Moroccan officials have argued that they did all they could to secure the 2010 World Cup finals.
Kettani says Blatter should not be blamed for Morocco's failure
Visibly tired and having apparently lost weight, bid chief Saad Kettani
said Morocco had faced an uphill battle against South Africa,
which benefited from having former president Nelson Mandela in their campaign team.
"I don't think we would have been able to alter the course of events, especially with the presence of Mandela," he said.
World football governing body Fifa chose South Africa on 15 May as the first African host of the World Cup finals.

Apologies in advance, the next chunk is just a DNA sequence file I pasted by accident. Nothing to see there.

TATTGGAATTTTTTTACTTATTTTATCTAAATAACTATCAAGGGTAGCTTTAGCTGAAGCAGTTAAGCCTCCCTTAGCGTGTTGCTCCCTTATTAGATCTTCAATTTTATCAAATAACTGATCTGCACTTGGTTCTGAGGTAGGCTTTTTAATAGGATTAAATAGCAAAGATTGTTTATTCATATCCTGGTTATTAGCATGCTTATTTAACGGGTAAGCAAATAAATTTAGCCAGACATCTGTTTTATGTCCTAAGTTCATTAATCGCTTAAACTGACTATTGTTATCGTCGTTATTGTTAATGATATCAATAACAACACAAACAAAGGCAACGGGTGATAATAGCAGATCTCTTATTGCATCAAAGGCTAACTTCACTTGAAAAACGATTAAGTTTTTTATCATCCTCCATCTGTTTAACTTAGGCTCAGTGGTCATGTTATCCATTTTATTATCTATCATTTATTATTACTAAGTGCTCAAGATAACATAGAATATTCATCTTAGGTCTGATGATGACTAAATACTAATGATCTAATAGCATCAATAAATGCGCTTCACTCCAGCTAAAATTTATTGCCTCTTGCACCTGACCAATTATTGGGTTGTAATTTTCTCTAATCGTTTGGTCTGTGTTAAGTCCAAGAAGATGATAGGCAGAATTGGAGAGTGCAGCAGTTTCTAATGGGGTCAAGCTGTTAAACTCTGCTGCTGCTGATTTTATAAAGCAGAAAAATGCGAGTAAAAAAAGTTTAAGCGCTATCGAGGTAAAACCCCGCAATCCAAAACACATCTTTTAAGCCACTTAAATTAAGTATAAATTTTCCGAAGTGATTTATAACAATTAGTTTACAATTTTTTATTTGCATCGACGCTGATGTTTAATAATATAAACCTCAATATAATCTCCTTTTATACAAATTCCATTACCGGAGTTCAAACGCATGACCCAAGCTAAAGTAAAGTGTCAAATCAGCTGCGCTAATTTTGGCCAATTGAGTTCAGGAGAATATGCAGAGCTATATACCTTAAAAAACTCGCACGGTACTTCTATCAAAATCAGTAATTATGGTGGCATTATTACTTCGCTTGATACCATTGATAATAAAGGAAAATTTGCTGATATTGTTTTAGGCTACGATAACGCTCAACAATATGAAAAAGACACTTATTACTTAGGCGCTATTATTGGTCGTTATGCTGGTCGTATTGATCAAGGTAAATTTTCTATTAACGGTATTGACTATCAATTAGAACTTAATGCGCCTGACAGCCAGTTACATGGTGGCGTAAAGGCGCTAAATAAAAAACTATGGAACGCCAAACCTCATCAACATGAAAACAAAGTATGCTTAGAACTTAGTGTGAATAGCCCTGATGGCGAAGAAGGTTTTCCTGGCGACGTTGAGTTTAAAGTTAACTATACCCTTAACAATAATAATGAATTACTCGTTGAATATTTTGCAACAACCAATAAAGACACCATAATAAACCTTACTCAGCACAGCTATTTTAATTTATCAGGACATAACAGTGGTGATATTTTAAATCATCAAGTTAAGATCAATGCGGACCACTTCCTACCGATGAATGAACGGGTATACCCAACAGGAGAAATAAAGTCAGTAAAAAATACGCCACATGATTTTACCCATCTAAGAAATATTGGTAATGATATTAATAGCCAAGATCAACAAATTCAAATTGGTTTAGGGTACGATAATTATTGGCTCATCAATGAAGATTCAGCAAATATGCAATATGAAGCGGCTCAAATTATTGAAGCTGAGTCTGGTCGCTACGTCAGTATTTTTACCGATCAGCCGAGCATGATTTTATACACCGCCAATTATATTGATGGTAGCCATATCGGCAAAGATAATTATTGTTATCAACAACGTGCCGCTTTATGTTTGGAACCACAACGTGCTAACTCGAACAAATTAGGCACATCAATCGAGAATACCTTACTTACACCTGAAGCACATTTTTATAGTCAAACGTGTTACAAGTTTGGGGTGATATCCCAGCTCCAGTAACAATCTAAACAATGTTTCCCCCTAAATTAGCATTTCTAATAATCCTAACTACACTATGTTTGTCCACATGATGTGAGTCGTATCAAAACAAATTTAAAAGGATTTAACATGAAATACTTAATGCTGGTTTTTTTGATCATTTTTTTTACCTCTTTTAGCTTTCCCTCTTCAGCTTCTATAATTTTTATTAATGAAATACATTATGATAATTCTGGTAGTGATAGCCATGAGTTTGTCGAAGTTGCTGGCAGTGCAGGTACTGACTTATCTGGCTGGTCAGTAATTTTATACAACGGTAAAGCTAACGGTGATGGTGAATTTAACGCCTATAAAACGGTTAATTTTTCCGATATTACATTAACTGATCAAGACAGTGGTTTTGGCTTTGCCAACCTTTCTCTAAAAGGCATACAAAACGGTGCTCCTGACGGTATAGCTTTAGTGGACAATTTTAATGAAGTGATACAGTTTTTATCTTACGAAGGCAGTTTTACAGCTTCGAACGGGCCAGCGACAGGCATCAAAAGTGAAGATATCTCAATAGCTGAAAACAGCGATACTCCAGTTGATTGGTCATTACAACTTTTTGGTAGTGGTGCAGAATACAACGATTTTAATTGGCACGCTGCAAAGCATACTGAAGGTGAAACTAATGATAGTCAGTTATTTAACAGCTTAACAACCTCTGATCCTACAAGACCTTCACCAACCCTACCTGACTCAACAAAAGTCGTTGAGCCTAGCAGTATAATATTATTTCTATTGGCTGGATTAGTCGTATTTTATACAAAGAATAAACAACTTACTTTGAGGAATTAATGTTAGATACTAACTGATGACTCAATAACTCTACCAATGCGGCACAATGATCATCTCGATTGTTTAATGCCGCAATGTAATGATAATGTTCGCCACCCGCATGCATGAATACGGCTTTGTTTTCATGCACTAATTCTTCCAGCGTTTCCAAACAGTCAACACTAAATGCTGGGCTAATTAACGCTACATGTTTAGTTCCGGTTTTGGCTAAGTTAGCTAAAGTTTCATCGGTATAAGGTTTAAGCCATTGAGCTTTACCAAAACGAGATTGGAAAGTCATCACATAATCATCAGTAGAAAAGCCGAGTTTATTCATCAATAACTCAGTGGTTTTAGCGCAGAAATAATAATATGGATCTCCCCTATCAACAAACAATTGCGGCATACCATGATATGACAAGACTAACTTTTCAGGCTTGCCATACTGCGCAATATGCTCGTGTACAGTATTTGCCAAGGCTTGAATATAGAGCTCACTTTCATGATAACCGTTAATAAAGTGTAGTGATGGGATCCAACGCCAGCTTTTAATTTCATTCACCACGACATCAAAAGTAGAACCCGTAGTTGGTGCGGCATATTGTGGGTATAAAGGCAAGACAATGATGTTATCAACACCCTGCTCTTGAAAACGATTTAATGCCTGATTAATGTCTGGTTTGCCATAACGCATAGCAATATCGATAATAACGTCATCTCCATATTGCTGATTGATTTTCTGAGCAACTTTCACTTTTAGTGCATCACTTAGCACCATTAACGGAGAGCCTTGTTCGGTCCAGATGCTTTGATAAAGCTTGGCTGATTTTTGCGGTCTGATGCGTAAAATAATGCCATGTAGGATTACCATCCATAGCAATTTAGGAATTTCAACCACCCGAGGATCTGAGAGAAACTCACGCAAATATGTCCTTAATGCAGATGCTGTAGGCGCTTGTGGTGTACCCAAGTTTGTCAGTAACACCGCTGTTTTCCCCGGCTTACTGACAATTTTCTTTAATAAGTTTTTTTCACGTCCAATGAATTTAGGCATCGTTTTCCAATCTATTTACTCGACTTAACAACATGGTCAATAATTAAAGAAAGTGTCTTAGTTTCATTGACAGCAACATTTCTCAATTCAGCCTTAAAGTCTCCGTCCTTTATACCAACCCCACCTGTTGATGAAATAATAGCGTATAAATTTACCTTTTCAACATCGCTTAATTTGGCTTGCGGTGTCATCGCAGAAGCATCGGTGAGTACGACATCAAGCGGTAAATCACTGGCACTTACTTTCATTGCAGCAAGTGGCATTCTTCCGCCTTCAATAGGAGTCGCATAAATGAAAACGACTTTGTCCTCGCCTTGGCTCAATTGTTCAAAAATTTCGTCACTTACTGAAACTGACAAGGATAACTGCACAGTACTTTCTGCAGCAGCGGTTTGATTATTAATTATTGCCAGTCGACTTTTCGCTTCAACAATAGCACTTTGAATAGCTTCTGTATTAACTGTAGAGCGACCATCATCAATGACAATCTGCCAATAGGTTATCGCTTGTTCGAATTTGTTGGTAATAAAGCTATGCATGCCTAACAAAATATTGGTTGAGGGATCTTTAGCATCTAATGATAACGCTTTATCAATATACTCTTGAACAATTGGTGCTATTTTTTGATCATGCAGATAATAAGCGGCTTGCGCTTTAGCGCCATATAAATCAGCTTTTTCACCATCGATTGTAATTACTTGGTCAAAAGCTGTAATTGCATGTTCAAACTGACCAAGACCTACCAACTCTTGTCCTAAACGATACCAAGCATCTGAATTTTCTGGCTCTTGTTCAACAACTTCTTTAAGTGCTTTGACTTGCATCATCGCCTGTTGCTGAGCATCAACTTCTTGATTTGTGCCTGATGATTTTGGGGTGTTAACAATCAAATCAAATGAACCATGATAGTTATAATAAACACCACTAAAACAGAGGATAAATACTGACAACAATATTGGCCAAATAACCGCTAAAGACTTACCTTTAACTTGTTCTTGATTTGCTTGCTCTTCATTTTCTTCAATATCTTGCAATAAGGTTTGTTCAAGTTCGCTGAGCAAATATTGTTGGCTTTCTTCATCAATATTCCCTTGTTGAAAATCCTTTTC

Morocco, bidding for the fourth time, was four votes behind the South Africans, who got the backing of 14 members of the 24-man Fifa executive.
"We presented a good bid and we worked on it with all our hearts," said Kettani at a news conference on Monday, his first in Morocco since the vote.
Some observers in the Moroccan media have questioned the impartiality of Fifa president Sepp Blatter in the bidding process, with one journalist accusing him of working against Morocco's bid shortly after the decision was announced at the World Trade Centre in Zurich.
While Kettani said that promises might have been made to South Africa after it lost by a single vote to Germany for the right to host the 2006 finals, he said no blame should be laid at Fifa's door.
"One must show sportsmanship and congratulate South Africa," he said.